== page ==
The Biggest Factory in the World

The world’s biggest factories are more than just buildings that make things. They’re massive monuments to industry, shaping society and impacting upon the global economy. The largest among them take up staggering amounts of space. Read on to find out which is the largest factory in the world.

Building Big Engineering
15 June 2023

The biggest factories on Earth are pivotal to society, not just as centres of employment but often serving as the beating heart of global supply chains. They forge, assemble, and create many of the goods considered indispensable to modern life. Cars, electronics, aircraft, clothing – each product emerging from these astonishing facilities represents a tiny piece of a global production network that feeds, clothes, transports, and entertains billions of people.

Intricately weaving technology into their operational blueprint, these industrial behemoths exemplify human technological evolution. They incorporate cutting-edge robotics, artificial intelligence, machine learning, and advanced automation systems – turning what was once the realm of science fiction into a modern, functioning reality.

The complex blend of human skill and sophisticated machinery in the largest manufacturing plant in the world translates into unprecedented levels of efficiency; a human-machine collaboration that produces wonders at a scale and pace that was unimaginable just a few decades ago.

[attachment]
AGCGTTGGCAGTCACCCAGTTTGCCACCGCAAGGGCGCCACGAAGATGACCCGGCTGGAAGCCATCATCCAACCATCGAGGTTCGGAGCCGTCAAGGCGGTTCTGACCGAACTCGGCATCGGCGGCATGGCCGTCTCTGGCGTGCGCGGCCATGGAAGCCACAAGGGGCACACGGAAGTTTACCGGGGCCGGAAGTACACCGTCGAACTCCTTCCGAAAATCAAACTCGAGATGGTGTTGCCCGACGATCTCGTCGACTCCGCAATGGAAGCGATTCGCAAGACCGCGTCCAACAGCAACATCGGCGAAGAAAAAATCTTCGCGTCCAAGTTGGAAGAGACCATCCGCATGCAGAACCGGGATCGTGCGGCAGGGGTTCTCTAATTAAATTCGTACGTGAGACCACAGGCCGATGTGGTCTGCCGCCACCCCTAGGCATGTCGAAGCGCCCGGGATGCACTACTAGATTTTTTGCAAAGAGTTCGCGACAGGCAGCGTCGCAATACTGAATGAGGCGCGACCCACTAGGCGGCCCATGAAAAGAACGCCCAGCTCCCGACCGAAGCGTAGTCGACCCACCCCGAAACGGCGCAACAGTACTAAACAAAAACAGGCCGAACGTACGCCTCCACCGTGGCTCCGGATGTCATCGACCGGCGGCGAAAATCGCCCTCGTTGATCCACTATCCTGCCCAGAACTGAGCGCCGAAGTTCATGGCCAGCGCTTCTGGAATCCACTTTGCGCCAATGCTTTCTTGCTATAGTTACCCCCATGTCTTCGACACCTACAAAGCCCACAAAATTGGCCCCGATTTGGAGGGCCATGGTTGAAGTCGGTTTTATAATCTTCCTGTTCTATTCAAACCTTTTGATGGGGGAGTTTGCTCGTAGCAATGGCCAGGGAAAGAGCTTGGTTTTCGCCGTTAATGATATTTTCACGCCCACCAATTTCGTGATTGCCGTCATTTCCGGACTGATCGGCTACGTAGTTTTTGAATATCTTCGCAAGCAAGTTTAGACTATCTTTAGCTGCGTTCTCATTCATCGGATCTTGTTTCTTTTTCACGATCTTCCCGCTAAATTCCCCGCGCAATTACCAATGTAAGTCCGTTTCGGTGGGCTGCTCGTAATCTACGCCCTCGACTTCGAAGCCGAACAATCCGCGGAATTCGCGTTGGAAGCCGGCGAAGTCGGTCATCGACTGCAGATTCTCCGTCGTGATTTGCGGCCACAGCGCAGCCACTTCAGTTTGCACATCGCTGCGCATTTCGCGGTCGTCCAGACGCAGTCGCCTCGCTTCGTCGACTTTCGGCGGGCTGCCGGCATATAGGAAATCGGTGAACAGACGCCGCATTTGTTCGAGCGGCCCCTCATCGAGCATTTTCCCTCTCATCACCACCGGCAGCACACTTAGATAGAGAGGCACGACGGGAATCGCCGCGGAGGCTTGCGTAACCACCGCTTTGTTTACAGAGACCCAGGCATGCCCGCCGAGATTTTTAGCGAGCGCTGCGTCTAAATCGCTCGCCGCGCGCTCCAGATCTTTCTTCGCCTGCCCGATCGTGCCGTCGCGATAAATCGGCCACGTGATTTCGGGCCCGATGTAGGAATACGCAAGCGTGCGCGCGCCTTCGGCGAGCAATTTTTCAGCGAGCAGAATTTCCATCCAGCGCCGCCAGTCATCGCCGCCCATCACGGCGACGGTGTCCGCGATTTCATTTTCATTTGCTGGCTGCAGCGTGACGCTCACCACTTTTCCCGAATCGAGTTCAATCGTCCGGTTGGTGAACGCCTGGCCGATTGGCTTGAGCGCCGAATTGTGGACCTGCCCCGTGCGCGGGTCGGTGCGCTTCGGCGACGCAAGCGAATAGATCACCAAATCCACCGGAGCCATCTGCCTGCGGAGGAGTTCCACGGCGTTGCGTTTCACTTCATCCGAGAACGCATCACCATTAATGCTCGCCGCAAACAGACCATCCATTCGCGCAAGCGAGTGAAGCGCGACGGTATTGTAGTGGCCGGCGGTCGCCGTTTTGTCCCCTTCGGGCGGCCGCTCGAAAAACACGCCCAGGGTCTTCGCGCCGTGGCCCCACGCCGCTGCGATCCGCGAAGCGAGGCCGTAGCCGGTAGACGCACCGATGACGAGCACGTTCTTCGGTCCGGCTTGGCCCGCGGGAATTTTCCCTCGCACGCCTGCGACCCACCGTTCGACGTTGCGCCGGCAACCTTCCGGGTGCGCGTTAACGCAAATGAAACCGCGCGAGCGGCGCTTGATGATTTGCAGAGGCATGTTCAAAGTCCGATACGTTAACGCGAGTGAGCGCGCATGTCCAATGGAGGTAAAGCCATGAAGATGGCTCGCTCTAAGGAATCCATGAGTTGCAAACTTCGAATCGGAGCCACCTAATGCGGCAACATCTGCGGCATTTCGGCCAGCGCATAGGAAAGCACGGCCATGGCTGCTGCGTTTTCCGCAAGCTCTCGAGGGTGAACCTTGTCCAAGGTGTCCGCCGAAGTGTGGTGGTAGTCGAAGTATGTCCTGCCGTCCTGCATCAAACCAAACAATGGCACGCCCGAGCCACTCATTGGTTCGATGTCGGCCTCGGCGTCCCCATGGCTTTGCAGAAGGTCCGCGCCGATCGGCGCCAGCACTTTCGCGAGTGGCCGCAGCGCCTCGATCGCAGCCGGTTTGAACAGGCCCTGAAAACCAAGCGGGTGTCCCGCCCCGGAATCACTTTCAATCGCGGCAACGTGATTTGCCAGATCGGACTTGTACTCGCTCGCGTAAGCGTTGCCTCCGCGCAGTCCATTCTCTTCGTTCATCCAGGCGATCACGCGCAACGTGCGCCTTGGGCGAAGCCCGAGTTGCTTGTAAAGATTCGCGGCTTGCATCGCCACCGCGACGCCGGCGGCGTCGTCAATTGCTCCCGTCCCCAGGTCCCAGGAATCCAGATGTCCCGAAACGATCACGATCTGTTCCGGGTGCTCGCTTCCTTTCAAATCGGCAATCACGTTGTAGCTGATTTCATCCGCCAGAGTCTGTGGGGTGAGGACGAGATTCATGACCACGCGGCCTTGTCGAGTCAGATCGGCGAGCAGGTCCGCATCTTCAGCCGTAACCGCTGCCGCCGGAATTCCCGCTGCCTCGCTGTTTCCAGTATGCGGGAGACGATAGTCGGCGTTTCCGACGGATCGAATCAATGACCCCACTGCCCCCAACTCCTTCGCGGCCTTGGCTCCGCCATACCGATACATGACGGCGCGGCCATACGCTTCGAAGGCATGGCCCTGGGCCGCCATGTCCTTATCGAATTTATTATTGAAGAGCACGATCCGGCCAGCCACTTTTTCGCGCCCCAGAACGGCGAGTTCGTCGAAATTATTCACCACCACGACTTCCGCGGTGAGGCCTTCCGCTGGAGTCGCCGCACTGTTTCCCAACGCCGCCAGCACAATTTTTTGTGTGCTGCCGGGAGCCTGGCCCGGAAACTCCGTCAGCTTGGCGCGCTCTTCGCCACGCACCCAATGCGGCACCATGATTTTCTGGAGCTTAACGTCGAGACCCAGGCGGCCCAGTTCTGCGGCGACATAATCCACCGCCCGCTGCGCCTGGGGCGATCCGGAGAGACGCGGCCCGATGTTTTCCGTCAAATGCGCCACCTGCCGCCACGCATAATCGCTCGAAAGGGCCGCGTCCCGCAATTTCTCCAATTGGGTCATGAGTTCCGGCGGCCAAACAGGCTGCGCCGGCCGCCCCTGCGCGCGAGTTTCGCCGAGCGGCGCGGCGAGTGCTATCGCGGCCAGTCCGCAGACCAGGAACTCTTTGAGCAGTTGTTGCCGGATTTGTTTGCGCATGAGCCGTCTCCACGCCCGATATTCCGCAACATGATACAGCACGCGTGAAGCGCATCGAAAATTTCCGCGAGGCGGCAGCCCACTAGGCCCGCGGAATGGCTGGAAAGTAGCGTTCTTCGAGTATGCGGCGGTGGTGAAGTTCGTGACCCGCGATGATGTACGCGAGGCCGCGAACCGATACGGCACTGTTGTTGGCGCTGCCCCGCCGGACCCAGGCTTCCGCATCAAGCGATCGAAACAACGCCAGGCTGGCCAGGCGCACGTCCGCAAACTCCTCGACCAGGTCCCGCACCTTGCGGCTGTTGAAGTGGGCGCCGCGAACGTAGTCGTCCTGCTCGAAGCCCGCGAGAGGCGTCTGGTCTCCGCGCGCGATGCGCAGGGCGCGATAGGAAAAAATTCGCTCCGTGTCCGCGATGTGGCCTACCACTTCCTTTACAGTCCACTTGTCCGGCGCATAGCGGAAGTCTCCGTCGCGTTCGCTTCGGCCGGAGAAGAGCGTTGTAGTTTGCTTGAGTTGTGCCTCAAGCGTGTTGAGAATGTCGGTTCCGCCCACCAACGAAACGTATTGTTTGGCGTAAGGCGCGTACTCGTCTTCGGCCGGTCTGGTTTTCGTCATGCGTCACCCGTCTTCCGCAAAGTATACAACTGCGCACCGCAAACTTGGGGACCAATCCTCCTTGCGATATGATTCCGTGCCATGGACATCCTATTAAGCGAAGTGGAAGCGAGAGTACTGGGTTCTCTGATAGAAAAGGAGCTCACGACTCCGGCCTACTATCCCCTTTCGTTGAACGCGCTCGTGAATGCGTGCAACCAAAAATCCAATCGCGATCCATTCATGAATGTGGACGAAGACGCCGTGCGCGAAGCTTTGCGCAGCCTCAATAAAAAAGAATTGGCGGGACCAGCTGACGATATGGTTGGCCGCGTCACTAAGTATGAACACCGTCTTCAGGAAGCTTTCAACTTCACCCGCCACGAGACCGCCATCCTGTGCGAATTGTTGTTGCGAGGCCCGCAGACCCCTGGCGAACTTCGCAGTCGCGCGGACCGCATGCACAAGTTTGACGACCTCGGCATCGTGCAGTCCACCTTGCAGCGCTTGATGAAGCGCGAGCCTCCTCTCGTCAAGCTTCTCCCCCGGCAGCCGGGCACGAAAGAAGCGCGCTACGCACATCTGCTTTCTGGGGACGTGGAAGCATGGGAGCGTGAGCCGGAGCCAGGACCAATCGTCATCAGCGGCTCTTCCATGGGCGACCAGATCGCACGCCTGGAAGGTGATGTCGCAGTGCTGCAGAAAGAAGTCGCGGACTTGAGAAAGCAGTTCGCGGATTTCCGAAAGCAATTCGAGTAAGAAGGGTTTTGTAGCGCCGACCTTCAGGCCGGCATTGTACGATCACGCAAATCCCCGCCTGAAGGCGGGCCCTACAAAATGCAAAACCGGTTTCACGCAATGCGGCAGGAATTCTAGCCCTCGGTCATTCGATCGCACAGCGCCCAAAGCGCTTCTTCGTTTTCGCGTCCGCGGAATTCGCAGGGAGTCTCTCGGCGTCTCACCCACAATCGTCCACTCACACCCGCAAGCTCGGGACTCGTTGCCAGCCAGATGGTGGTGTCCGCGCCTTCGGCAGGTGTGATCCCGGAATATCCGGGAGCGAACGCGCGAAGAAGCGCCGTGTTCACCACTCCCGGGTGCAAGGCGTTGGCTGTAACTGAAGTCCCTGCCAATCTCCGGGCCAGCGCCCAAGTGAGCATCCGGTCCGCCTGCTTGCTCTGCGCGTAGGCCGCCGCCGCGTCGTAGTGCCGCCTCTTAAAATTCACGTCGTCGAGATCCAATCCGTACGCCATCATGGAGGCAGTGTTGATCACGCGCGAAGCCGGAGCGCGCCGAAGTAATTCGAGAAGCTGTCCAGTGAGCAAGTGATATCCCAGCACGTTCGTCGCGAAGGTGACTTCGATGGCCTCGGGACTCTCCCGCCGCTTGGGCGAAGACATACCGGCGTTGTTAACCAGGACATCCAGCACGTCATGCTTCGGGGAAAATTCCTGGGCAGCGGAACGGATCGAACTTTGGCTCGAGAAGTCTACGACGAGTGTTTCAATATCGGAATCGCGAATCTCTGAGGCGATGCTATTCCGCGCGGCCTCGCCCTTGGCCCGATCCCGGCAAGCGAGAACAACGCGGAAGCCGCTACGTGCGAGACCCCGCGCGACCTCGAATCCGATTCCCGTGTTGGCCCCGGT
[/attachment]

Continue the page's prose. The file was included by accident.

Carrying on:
With relentless precision, efficiency, and consistency, the world’s biggest factories, including the biggest car factory in the world, often eclipse small towns in services, facilities and populations. Here are some of the biggest factories on the planet, ranked by floor area.

NASA Vehicle Assembly Building

NASA Vehicle Assembly Building, Kennedy Space Center, Florida (Credit: Joe Raedle / Staff via Getty Images)

Location: Florida, USA | Opened: 1966 | Size: Approx. 32,000 m2

One of the world’s largest single-structure buildings may not be the largest factory in the world, but it is arguably among the most famous. It was designed to assemble pre-manufactured components for space vehicles, and its roll of honour includes the Saturn V rocket, the Space Shuttle and the new Space Launch System, or SLS. Located at the Kennedy Space Center next to Launch Complex 39, it’s home to the world’s largest doors at 139 metres high. The VAB was built using almost 90,000 tonnes of steel, and the foundations used 23,000m3 of concrete.

Lauma Fabrics

Multicoloured silk yarn on industrial loom in textile mill. (Credit: Monty Rakusen via Getty Images)

Location: Liepāja, Latvia | Opened: 1969 | Size: Approx. 111,500 m2

Lauma Fabrics is Europe’s biggest manufacturer of textiles and medical material. The company produces over 300 kilometres of fabric every year, from one of the world’s biggest factories. The factory produces elastic knitted fabrics, rigid knitted fabrics, elastic laces, narrows and embroideries as well as medical supplies including woven bandages and compression socks.